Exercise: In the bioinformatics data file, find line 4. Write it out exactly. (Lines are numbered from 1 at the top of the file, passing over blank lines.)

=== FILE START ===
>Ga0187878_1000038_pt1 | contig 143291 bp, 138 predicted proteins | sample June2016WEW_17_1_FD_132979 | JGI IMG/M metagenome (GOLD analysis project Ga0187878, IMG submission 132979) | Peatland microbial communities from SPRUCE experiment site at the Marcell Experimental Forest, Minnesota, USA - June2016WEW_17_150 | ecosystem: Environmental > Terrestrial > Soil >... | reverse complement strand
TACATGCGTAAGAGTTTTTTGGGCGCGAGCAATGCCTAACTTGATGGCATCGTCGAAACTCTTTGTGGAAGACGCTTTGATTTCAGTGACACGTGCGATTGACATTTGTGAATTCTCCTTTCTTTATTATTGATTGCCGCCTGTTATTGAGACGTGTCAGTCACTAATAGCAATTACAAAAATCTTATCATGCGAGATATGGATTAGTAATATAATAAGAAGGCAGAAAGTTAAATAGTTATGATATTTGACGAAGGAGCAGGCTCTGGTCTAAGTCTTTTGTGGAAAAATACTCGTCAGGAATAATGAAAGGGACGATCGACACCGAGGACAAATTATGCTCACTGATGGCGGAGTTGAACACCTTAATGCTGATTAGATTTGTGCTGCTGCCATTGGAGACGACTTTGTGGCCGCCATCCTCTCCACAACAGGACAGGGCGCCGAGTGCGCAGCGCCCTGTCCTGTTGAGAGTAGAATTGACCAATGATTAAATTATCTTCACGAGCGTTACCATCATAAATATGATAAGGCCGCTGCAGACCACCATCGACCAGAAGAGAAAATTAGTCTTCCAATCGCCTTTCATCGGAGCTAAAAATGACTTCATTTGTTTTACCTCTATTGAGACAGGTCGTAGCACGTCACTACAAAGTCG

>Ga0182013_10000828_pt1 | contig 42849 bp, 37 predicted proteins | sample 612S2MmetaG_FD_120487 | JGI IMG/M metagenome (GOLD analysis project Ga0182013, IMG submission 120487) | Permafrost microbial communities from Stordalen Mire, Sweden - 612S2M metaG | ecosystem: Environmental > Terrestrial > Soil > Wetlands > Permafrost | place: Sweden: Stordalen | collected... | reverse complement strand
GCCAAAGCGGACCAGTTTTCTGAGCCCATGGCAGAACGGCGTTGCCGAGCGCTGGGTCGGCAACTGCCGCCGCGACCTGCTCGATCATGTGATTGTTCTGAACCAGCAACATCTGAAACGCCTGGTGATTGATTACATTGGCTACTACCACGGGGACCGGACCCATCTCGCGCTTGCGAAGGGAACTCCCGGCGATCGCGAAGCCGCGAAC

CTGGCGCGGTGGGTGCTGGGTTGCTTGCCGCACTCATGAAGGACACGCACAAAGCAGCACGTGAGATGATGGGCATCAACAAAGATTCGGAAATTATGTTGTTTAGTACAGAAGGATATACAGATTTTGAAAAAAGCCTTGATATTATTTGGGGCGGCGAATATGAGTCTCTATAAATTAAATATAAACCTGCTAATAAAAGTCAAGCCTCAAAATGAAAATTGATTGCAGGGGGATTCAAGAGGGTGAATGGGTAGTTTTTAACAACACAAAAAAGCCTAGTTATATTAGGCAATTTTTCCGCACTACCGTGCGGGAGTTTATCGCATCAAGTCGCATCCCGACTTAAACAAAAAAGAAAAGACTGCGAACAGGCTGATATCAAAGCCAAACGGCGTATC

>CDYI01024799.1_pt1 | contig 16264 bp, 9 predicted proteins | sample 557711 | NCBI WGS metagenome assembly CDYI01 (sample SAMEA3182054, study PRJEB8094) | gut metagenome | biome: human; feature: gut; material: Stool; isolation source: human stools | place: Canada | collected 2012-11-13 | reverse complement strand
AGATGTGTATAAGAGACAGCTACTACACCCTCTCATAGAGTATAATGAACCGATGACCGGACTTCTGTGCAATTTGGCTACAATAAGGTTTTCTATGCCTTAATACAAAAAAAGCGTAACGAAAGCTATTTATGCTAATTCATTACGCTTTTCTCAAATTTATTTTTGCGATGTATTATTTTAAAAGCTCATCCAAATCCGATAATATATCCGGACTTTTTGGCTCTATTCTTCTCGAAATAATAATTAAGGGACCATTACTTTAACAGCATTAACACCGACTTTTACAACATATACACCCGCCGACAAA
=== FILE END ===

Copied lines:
GCCAAAGCGGACCAGTTTTCTGAGCCCATGGCAGAACGGCGTTGCCGAGCGCTGGGTCGGCAACTGCCGCCGCGACCTGCTCGATCATGTGATTGTTCTGAACCAGCAACATCTGAAACGCCTGGTGATTGATTACATTGGCTACTACCACGGGGACCGGACCCATCTCGCGCTTGCGAAGGGAACTCCCGGCGATCGCGAAGCCGCGAAC